Paul C. Kurtz, the former Washington impresario and restaurant operator who was charged last year with illegally passing himself off as a lawyer, has pleaded guilty to four of 48 counts of fraud and misuse of a credit card, federal officials say.

Kurtz, 57, of Bethesda, who was briefly a co-owner of the District's legendary Cellar Door nightclub before it shut down in 1982, was charged last year by federal authorities in New York City with numerous instances of acting as a lawyer, when he was not.

Federal prosecutors called Kurtz a con man "of breathtaking audacity," and he was accused of representing "clients" in 14 federal criminal cases, five cases before the Immigration and Naturalization Service and even a case in U.S. Bankruptcy Court.

In one case, shortly before he was arrested July 7, he got a sentencing postponed by falsely telling a federal judge that his elderly mother had just died. But Kurtz also spoke and wrote superb legalese and did have some expertise in the area of federal sentencing guidelines, former colleagues said.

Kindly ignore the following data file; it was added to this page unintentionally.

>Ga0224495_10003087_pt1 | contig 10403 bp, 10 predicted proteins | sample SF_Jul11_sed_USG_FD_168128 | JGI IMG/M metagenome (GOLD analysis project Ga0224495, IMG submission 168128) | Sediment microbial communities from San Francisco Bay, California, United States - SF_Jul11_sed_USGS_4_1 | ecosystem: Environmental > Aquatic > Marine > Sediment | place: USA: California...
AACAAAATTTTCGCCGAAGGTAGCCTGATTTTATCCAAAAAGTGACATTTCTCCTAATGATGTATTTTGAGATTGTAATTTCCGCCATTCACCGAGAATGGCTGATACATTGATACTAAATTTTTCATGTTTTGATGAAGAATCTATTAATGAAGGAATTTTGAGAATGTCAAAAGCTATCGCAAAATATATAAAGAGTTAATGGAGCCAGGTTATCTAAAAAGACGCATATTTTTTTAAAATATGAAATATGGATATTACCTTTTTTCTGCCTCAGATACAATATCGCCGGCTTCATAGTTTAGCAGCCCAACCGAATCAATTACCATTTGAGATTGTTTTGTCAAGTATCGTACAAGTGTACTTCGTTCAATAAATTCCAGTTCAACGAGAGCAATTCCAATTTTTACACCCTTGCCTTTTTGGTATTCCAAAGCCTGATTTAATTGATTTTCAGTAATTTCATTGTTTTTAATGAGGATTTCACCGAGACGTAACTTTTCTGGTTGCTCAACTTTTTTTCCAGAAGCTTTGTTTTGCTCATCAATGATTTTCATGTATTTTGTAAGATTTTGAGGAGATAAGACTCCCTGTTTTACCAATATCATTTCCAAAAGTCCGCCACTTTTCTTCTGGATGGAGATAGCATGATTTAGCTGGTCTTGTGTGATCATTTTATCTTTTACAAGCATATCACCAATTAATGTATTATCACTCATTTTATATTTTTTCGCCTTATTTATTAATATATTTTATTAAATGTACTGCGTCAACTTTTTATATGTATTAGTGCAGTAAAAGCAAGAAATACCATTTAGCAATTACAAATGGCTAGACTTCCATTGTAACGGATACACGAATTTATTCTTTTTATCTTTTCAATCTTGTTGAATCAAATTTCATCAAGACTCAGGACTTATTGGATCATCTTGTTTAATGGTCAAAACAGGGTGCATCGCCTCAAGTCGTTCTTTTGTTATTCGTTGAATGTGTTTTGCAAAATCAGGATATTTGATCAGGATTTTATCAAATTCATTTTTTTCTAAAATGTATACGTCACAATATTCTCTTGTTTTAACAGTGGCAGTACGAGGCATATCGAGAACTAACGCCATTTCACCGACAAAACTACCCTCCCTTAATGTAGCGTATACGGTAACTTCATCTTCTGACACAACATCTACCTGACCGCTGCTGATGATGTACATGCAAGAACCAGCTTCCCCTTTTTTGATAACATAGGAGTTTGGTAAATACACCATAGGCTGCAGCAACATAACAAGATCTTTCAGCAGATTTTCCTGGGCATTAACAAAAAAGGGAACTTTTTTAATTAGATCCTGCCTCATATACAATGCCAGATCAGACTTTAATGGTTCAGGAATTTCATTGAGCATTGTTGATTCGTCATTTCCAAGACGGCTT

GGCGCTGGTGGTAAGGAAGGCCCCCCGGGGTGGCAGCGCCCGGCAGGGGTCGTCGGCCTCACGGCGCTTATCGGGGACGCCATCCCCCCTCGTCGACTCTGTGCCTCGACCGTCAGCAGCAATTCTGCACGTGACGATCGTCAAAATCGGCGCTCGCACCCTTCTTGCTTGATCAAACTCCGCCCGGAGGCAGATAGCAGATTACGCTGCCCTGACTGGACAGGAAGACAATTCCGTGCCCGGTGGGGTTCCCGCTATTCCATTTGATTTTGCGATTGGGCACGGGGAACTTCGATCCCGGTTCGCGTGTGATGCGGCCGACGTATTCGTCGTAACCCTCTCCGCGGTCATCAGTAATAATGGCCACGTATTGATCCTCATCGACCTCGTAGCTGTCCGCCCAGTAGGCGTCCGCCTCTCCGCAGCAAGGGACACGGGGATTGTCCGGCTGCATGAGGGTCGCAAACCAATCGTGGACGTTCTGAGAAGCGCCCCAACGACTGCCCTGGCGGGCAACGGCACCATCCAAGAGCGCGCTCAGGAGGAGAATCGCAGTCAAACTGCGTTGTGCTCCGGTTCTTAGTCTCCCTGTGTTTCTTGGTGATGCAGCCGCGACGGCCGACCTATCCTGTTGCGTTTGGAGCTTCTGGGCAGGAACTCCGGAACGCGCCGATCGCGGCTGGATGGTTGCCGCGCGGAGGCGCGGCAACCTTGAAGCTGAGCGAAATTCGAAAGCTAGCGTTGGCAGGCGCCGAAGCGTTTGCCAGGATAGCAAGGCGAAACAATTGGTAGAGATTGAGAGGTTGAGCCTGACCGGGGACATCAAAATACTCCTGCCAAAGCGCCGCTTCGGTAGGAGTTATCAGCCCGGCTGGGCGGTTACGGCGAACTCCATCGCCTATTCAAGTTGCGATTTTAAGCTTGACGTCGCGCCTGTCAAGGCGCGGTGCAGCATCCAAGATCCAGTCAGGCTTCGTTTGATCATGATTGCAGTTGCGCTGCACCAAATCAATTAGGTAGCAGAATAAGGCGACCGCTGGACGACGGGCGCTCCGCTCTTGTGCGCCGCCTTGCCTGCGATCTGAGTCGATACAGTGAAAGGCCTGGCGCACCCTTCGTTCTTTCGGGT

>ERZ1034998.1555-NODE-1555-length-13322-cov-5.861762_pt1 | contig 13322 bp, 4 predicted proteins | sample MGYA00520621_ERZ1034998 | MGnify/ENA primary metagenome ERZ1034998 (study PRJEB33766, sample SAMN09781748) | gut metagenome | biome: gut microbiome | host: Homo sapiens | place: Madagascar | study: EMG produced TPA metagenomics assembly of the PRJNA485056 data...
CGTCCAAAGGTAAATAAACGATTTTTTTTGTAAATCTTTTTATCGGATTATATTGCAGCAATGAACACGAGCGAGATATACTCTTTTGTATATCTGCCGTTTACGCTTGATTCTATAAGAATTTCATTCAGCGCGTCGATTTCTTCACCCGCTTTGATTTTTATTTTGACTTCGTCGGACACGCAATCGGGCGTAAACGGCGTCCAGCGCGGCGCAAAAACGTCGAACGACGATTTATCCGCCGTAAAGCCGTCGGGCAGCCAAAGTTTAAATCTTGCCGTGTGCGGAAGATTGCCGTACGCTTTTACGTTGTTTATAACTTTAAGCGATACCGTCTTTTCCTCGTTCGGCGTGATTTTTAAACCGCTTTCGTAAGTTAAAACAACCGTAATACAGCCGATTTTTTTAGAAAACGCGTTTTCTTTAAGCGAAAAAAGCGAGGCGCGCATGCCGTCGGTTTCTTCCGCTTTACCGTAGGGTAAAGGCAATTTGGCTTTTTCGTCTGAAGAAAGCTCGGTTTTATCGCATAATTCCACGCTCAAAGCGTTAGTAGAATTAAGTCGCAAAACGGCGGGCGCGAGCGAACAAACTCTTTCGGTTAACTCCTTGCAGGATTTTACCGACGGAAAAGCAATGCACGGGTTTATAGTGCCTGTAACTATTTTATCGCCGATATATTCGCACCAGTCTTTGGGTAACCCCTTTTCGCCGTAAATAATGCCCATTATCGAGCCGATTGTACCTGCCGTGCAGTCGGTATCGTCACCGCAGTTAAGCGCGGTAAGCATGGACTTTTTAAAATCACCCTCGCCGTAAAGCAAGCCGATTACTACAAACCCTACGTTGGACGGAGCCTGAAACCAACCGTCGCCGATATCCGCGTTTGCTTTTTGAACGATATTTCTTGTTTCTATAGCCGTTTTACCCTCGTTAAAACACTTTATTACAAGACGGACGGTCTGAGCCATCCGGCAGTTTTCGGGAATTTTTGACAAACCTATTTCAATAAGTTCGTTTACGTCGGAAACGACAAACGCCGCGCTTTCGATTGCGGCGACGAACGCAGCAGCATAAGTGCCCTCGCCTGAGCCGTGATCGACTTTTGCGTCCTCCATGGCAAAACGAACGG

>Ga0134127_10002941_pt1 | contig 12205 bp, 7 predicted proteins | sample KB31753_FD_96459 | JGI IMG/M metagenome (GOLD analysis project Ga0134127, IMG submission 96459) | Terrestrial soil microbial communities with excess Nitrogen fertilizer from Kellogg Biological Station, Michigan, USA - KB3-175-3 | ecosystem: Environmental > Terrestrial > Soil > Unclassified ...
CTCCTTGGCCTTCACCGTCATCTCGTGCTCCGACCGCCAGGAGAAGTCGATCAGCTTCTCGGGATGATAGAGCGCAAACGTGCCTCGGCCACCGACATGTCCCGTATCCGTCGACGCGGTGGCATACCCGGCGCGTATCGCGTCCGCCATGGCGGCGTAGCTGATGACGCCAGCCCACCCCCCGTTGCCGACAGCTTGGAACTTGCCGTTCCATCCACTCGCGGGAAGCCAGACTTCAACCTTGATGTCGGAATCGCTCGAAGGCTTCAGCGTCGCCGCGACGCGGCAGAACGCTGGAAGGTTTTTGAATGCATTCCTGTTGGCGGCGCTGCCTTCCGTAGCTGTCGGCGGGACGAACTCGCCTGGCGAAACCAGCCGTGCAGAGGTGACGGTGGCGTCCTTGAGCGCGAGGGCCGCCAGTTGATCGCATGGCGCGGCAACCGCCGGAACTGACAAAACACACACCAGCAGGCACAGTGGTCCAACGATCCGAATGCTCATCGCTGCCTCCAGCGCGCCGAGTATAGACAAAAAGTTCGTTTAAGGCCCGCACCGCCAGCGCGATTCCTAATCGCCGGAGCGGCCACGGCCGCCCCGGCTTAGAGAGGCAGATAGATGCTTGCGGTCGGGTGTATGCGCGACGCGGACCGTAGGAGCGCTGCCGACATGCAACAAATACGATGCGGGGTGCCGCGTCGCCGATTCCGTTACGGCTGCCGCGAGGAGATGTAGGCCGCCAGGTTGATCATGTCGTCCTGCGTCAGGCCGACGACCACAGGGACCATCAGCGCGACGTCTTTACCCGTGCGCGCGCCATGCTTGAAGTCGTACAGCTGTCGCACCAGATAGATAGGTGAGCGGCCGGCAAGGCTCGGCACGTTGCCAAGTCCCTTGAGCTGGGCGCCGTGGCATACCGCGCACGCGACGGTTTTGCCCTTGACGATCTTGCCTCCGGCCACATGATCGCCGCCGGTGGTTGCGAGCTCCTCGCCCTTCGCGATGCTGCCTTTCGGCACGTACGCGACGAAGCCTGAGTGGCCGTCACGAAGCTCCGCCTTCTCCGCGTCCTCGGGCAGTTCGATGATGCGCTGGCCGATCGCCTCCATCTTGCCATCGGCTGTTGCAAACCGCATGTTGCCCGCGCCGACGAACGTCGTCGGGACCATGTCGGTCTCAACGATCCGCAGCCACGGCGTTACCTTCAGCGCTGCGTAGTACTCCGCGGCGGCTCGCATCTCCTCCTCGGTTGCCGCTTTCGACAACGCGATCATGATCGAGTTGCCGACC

Kurtz, who served two sentences in federal prison in the 1980s on unrelated fraud charges, entered his plea Thursday in federal court in the Southern District of New York, according to the U.S. attorney there, Mary Jo White.

He pleaded guilty to one count involving a federal criminal case, one count involving an immigration case and one count involving his masquerading as a lawyer to see prison inmates. He also pleaded guilty to one count of credit card fraud.

Kurtz had founded a legal counseling service, the National Correctional Counseling Center, after his most recent release from prison. He ran the business out of his condominium apartment in a Bethesda high-rise, where he served on the building's board of directors.

Prosecutors said his bogus lawyering took place between 1992 and last year.

He faces a maximum penalty of 10 years in prison on the credit card count and five years each on the others, White said in a statement announcing the plea.

Prosecutors noted in a letter to Kurtz's Washington attorney, Brian W. Shaughnessy, that Kurtz's plea "demonstrated acceptance of responsibility for his offense" and saved the government the time and expense of preparing for trial.

In return, authorities agreed not to prosecute him on the other charges, although the other charges may be taken into consideration at the time of his sentencing, scheduled for Sept. 24.

Neither Kurtz nor his attorney could be reached for comment.